Q: What subjects should I choose for my undergrad if I want to pursue virology as a career in the future? And what are the prospects?
A: Our understanding of viruses is driven by virology – the study of viruses. Everything from common infections such as the cold to chicken pox to yes, Covid-19. These viruses are researched and examined closely by virologists – medical professionals whose job it is to oversee the diagnosis, management and prevention of infection. Virologists straddle both the world of research and practice – they may be both a scientist and a physician.
The breadth of responsibilities and roles serologists take up is vast – they are responsible for diagnosing viral infections and also investigating the pharmacological response of viruses to antiviral drugs, and the subsequent evolution of drug resistance. They give expert advice to colleagues on hospital wards and to veterinarians, as well as to the government and organisations such as the WHO and UN. They also advise GPs on how antiviral drugs should be prescribed and used appropriately. They’re often involved in directly managing patient care, especially of people with persistent infections, including HIV and persistent viral hepatitis.
Virologists also work in public health and health protection medicine and may be required to give advice on immunisation and vaccine use. When there is a viral outbreak in a ward, virologists work together with the hospital’s infection control team, and advising staff in the ward on the extent of transmission and how to limit further infection.
If you’re interested in pursuing a career in virology, your studies will need to be related to health sciences, usually included in programs like biomedical sciences, microbiology or biology. A specialisation is usually done at the master’s level, since most bachelor’s level programs will not go in-depth enough to provide you with the skills and tools to become a virologist.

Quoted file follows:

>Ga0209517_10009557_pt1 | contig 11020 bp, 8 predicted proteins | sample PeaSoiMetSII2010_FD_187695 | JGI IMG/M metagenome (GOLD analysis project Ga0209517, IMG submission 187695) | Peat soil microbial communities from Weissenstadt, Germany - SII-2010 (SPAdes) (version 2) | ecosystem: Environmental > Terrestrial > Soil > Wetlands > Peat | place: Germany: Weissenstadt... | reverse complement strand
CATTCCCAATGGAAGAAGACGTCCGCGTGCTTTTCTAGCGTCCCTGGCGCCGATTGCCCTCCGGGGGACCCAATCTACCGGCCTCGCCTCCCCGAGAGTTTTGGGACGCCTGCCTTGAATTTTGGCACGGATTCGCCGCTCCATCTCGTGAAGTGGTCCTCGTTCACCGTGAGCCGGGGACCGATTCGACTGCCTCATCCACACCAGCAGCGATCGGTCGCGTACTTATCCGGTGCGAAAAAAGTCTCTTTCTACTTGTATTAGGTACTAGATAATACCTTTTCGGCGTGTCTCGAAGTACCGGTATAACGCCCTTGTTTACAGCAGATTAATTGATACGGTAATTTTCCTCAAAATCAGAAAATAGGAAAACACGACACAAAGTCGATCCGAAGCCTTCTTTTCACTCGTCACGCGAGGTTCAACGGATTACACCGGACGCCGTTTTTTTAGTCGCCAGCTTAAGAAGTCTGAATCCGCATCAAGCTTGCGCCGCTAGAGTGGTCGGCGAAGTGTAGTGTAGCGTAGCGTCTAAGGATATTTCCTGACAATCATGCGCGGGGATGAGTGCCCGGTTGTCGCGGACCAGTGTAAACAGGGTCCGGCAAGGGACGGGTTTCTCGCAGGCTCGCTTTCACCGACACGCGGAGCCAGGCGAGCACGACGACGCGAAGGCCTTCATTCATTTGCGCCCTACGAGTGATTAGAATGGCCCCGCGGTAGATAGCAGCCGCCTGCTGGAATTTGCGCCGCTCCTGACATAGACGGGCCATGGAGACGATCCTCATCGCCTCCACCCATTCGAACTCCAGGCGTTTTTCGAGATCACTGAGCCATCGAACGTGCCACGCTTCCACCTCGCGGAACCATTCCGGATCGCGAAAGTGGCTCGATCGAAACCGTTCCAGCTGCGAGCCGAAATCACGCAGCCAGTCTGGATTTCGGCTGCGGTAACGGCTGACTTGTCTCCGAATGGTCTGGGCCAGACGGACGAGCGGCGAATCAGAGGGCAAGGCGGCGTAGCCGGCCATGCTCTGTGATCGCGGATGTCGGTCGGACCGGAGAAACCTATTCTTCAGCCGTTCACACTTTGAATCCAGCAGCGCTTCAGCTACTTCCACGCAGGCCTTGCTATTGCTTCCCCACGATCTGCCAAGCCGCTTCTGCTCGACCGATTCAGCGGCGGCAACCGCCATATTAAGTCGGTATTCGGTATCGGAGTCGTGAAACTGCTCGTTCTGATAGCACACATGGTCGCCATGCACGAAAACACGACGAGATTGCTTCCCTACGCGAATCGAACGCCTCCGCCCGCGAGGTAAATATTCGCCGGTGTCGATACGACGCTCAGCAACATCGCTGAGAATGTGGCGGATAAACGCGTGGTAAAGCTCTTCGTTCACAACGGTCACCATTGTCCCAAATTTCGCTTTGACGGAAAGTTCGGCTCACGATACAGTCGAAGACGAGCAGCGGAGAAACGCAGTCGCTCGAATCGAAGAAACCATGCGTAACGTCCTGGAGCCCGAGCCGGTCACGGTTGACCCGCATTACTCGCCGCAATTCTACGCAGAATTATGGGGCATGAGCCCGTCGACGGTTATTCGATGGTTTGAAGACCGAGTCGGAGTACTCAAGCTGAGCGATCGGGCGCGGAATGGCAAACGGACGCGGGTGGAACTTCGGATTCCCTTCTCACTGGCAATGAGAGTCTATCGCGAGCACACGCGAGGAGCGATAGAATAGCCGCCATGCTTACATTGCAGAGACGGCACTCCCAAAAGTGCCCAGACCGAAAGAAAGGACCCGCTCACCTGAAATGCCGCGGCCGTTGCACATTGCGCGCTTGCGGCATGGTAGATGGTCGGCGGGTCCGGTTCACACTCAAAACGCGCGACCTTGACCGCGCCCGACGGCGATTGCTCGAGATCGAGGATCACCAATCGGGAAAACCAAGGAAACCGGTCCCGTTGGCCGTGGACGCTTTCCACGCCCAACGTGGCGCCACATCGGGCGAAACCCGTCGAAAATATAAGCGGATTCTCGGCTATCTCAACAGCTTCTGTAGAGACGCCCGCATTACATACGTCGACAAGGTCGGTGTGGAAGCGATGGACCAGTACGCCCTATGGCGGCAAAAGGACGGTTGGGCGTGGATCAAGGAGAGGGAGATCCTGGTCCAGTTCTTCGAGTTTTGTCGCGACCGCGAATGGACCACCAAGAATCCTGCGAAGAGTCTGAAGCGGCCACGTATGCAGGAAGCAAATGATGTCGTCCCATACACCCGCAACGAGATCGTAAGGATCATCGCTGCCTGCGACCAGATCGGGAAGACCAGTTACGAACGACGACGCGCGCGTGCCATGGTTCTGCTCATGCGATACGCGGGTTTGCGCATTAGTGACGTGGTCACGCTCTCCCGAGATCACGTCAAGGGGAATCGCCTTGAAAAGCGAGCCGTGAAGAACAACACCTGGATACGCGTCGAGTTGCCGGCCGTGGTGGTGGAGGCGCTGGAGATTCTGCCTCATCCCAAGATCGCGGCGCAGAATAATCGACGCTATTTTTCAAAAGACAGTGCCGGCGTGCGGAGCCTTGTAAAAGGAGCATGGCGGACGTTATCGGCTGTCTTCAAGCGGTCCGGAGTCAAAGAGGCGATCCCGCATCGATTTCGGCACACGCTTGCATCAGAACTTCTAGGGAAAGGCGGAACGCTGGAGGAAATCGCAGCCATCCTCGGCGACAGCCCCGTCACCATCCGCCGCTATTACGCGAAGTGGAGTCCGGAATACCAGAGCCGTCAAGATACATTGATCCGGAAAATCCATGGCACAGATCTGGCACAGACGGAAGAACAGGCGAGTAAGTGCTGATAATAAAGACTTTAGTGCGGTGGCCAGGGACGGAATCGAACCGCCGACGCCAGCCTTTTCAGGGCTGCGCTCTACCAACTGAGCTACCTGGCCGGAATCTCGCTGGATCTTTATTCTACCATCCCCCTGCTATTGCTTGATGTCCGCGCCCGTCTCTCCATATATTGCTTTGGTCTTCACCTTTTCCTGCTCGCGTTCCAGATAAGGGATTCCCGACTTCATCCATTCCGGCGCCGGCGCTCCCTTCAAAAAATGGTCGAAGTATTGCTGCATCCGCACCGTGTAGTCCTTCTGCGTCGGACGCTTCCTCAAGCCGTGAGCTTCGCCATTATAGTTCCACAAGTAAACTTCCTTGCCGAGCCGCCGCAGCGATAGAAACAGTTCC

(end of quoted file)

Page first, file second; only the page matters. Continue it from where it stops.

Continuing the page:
Europe is an excellent destination to pursue study of virology as it is home to accredited research-oriented universities and a well-funded public health infrastructure that will provide various post-education training and employment opportunities. These universities offer bachelor programs (in English) in biology and related subjects, as well as further studies at the master’s level in virology. The tuition fees at European universities is extremely competitive and much lower than their US counterparts. The continent offers ample job opportunities after completion of your program, and the critical nature of the degree ensures that visa issues will not be a problem either.
After your bachelor’s, you can get employment in hospitals, laboratories or research institutions, which will enable you to then pursue a master’s degree or even a doctorate, solidifying your credentials for a long and stable career in virology across the world.
Sanjeev Verma is the managing director of Intelligent Partners, a leading education consultancy based in Dubai (email@example.com, www.intelligentpartners.com). Got a problem? Our fantastic panel of renowned experts is available to answer all your questions related to fashion, well-being, nutrition, finance and hypnotherapy. Email your queries to firstname.lastname@example.org.